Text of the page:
Just add water

Just add water

tea for one

tea for one

I’m now watering and tending umpteen green things, but none that I have planted with my own fair hands (read muddy, nail-bitten, in place of fair) are yet ready to be plucked.

However, my little patch of London green was blessed with a fair few herby delights already (and if I’m honest I didn’t really look at the interior of the flat; I just saw that Rosemary and Sage were growing happily and slapped down the deposit).

So I cannot take credit for my first harvest, but I did take pleasure. Instead of a dry old teabag, this cuppa of peppermint was only two minutes old, and tasted as green and fresh as it looked.

(And it looked much much greener than I was able to capture on camera)

Make this yourself at home

Step one: Grow mint. A windowsill, a pot of mud and a helping of daylight is all you need, but give it a garden and it will take all you offer. Mint spreads: if you want to to keep it under control in your garden, plant it in a pot in the ground to confine its territorial lust. Find a bit of mint that you like the look of and swipe a bit. A sprig in a glass of water is all you need to get going; you’ll have roots within a few days.
Step two: When it’s grown a bit, pick yourself a sprightly sprig.
Step three: Check for greedy caterpillars, aphids and other things that, while probably nutritious and tasty in their own right, spoil the visual effect when they’re floating around in near boiling water. Rinse under the tap if you’re that way inclined.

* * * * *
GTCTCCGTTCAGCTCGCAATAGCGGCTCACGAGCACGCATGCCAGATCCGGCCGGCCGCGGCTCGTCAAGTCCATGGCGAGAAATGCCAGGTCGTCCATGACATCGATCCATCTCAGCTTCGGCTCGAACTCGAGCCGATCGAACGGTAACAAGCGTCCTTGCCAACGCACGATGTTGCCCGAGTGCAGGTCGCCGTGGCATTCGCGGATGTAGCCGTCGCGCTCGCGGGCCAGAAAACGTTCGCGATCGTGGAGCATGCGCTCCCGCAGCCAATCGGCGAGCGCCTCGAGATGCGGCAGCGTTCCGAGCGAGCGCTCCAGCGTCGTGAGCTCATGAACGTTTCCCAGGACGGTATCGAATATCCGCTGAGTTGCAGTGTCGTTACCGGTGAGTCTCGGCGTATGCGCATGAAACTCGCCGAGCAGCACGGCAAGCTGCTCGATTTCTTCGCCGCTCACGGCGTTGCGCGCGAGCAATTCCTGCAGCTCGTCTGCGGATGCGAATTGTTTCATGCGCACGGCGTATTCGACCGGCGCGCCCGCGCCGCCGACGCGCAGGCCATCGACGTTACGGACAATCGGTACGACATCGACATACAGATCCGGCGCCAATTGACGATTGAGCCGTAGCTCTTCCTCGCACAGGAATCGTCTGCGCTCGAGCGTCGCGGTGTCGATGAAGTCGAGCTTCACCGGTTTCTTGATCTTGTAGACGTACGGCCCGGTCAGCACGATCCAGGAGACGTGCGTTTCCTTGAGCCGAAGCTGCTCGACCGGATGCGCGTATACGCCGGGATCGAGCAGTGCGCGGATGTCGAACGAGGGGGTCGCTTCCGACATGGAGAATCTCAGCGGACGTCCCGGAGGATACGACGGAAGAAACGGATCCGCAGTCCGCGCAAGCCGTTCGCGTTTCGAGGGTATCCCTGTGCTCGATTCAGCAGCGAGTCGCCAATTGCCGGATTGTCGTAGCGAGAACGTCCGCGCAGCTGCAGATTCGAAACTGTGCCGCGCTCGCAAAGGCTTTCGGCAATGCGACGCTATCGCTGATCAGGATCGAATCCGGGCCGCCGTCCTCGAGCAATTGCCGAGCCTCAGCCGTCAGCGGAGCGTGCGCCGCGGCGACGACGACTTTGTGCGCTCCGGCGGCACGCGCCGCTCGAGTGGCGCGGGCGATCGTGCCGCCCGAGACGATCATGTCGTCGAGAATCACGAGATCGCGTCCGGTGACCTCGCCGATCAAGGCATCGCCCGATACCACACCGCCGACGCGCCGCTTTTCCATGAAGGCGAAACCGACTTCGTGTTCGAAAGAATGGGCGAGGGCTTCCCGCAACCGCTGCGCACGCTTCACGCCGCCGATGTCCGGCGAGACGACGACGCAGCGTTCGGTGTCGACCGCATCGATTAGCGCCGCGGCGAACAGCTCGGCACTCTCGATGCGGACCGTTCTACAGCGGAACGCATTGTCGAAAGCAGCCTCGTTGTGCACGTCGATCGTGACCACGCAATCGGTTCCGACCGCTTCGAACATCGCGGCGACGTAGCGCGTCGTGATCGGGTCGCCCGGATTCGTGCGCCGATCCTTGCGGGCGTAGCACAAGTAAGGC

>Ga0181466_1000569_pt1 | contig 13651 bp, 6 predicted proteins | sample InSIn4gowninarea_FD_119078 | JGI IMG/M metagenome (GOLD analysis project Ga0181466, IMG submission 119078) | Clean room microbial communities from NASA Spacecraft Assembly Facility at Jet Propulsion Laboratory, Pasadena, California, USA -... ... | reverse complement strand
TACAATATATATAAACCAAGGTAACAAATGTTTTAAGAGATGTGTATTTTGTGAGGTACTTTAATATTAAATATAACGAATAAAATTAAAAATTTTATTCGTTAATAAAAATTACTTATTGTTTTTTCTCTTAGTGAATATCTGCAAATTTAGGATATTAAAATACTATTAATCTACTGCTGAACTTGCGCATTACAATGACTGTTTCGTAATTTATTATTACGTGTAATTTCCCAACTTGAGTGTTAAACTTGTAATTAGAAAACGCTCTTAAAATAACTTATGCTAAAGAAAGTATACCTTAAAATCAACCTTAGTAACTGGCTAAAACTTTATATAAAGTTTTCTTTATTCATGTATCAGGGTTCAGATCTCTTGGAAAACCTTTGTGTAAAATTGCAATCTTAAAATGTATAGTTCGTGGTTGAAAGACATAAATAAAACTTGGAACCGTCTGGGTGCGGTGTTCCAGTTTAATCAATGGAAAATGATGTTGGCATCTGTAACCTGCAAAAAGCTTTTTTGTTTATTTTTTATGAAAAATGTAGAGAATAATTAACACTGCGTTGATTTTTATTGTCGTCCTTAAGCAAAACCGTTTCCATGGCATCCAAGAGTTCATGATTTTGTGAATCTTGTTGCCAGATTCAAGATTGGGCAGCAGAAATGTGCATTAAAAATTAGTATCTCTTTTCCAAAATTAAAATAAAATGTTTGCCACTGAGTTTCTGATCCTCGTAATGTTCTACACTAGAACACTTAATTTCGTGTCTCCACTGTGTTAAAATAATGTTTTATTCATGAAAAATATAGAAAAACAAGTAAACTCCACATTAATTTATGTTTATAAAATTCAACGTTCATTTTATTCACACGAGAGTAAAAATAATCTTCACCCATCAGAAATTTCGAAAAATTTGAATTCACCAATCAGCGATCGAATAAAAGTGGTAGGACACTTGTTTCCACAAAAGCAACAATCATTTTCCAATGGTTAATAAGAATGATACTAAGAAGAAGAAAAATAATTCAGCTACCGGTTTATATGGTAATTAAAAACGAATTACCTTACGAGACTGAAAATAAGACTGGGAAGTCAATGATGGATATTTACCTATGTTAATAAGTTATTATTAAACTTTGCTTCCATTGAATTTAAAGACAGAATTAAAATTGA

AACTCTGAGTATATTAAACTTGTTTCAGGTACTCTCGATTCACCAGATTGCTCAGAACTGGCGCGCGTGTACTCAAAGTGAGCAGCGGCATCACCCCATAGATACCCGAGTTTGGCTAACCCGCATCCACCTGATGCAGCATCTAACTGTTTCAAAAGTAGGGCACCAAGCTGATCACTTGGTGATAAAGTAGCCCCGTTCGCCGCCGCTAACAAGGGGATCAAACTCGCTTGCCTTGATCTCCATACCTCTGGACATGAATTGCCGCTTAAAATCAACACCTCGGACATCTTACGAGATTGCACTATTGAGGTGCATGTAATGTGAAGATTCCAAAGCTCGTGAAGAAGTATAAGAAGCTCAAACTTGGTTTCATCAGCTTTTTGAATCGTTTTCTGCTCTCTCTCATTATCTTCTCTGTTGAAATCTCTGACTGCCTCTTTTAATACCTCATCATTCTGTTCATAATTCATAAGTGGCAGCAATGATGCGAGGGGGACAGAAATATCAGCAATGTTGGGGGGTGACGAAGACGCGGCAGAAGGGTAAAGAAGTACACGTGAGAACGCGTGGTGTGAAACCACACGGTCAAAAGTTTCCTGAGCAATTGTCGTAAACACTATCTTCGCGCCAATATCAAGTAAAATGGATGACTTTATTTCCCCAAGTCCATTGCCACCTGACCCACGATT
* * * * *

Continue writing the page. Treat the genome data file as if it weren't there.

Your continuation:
Step four: Add hot water. Sit contemplatively while your tea infuses.
Step five: Drink your tasty green water. Feel purer. You’re probably feeling so pure by now that it’s time for a trip to the pub.


The evidence

The evidence

I accidentally conducted a test under controlled circumstances, and was amazed by the results.

Method and equipment:

I brought some nice clean looking peppermint in from the garden this morning, and left it in a jar, and the picture above shows what remained in the jar at the end of the day. One fat caterpillar, some chewed up stalks, and a big pile of poo.


  • Green loopers much prefer mint to lemon balm
  • They  can defecate twice  their own body weight in a 12 hour period.


My proper place is obviously at primary school, and not at the front of the class. But at least this is an interesting variation on measuring how much leaf a caterpillar has  devoured.